The Boyle Heights (and original) branch of La Serenata de Garibaldi is about as LA as it gets -- in what looks like a hellish ghetto (it's really not), Mariachi Plaza a few steps away with men trying to get hired to play "La Bamba" and "El Jarabe Tapatio" for parties, and fantastic Mexican seafood.
If she's up for it, I would take her to something like Babita's, Chosun Galbee or any number of places in Monterey Park/SGV for Chinese food. I don't think there's anything comparable in London, and they're a lot of fun (in a very different way than Lucques which I love as well). When one of my good friends from NYC came to town, I took her to NBC Dim Sum followed by Ranch 99, and she loved it and was snapping pictures the whole time.
I'd highly recommend these types of restaurants in the SGV:
Cantonese dim sum: 888, NBC
Cantonese seafood: Empress Harbor, Seafood Village
Shanghai (especially xiao long bao): J&J, Mei Long Village
Vietnamese: Golden Deli, Newport Seafood
You can find some more information about SGV Chinese restaurants here: http://www.geocities.com/raytamsgv/ch...
"I don't think there's anything comparable in London . . . " Are you serious? Good Chinese food has been available in London since the late nineteenth century, at least. Great Britain did, after all, colonize parts of China and maintain control over Hong Kong until 1997. I was in London's Chinatown in January and had some fantastic meals . . . Anyway, Monterey Park has some special places, but my guess is that a Londoner is more likely to be impressed by less familiar offerings.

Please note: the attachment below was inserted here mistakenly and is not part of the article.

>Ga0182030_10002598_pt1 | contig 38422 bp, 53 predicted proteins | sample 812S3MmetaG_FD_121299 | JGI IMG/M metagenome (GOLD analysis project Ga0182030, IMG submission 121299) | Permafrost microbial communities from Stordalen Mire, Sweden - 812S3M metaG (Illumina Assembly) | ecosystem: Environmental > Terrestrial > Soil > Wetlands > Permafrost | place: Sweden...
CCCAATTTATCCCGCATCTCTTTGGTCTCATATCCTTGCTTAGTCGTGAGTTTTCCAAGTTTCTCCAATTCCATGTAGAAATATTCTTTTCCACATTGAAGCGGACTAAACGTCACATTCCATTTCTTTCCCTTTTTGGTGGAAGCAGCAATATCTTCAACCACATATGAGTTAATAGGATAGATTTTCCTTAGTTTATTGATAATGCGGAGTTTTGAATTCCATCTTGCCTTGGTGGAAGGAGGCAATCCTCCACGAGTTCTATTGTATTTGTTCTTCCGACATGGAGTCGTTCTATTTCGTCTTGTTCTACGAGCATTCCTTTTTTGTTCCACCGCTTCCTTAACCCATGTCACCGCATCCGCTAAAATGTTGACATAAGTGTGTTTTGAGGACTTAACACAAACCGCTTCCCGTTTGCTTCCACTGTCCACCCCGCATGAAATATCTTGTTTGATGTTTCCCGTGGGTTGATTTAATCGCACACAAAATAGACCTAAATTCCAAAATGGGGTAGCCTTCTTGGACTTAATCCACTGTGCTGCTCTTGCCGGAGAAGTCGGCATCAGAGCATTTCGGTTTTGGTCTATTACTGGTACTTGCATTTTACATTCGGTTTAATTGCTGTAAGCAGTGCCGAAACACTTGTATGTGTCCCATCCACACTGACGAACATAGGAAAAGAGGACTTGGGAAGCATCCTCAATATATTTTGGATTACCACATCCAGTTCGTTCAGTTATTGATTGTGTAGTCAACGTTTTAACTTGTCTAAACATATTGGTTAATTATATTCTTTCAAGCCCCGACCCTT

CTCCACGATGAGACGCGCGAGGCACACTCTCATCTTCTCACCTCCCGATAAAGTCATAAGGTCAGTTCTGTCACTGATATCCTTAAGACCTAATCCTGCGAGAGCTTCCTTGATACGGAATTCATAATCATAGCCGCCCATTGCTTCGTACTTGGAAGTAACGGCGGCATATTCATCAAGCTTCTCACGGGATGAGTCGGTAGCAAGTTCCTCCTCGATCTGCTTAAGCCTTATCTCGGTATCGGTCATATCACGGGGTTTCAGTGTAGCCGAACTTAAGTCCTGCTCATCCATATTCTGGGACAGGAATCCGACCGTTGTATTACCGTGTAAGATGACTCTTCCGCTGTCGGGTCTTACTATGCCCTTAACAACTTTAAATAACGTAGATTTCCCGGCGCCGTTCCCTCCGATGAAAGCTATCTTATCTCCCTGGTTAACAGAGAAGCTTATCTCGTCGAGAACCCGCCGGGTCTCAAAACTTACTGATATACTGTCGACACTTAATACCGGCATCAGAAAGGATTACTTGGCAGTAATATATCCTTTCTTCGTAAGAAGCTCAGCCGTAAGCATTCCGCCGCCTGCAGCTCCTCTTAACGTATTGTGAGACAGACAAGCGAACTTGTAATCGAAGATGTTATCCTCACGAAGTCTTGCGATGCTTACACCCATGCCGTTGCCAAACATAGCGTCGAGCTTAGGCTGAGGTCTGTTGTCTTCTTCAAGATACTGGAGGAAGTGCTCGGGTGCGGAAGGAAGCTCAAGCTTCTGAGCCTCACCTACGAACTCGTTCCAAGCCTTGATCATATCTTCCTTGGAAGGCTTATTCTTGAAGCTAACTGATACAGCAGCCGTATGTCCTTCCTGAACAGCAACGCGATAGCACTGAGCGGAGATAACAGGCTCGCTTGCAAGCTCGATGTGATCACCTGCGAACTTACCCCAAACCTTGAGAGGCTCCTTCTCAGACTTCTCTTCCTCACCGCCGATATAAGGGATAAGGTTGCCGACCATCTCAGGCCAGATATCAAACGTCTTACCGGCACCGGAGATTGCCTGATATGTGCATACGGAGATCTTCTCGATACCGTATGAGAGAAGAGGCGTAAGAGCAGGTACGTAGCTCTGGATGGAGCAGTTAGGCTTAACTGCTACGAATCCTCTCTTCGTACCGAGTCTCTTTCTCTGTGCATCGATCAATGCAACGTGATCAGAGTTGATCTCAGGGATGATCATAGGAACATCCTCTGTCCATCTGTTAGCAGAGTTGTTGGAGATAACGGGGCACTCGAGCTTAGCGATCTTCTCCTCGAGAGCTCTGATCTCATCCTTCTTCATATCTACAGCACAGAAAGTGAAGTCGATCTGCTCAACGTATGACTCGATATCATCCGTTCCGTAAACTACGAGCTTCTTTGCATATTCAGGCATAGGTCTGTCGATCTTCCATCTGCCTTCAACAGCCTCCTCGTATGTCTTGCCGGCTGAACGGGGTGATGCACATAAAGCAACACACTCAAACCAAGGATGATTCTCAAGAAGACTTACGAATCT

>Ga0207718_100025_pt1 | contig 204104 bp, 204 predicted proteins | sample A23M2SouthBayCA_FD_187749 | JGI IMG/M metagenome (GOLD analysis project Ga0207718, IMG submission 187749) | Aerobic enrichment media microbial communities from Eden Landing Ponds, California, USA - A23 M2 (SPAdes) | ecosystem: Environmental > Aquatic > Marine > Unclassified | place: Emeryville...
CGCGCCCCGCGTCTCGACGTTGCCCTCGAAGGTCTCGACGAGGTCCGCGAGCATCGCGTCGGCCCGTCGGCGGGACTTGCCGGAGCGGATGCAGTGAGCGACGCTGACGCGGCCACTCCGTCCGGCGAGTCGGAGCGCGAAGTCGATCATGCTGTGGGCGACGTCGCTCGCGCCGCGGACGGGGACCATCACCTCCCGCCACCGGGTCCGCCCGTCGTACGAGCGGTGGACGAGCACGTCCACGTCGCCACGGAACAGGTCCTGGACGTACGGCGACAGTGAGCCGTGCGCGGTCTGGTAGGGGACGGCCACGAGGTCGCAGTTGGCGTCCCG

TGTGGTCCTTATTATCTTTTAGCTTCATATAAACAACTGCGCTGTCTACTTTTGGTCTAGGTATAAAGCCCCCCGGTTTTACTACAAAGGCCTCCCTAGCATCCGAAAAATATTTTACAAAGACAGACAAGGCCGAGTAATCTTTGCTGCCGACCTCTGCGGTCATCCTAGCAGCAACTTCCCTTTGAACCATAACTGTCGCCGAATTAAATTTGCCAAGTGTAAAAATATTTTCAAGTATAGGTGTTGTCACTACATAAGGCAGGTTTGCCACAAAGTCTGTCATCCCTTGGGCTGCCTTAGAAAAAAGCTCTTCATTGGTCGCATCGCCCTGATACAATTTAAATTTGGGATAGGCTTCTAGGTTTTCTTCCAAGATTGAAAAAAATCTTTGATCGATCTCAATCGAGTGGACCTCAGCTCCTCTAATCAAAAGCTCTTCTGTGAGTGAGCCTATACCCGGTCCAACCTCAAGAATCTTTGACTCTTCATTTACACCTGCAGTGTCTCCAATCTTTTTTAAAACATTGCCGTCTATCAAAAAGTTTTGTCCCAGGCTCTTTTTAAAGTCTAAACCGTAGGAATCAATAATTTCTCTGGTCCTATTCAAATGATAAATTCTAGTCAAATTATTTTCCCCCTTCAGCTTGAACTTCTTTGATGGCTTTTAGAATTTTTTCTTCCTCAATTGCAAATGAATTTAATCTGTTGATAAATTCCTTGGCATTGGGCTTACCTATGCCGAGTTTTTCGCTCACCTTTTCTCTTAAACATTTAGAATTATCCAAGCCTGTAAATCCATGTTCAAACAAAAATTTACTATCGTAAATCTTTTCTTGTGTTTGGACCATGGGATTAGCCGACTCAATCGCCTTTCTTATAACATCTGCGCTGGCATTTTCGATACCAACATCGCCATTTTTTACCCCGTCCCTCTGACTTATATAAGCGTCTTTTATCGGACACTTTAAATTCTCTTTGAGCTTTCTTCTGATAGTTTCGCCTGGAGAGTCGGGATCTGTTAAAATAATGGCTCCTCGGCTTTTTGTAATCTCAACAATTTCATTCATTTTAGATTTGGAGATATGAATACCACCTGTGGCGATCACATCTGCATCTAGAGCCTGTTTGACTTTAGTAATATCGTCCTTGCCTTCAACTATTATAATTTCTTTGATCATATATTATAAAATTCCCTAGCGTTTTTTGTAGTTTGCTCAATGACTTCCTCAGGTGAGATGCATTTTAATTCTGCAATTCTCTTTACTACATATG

But the weakness of the dollar to the pound renders a lot of that moot, won't it? Still, perhaps at least showing the variety available will be impressive, even if one doesn't eat. Surely, there are provinces or styles of Chinese cooking (Islamic? Shangdong?) that even if London has, the blogger hasn't had.
This is true for other cuisines as well, and Mexican is at the forefront of my mind since across the pond, the interpretation is actually Tex-Mex (lotsa beans, lotsa rice, lotsa cheddar), not real Mexican, and they won't have anything close to Oaxacan.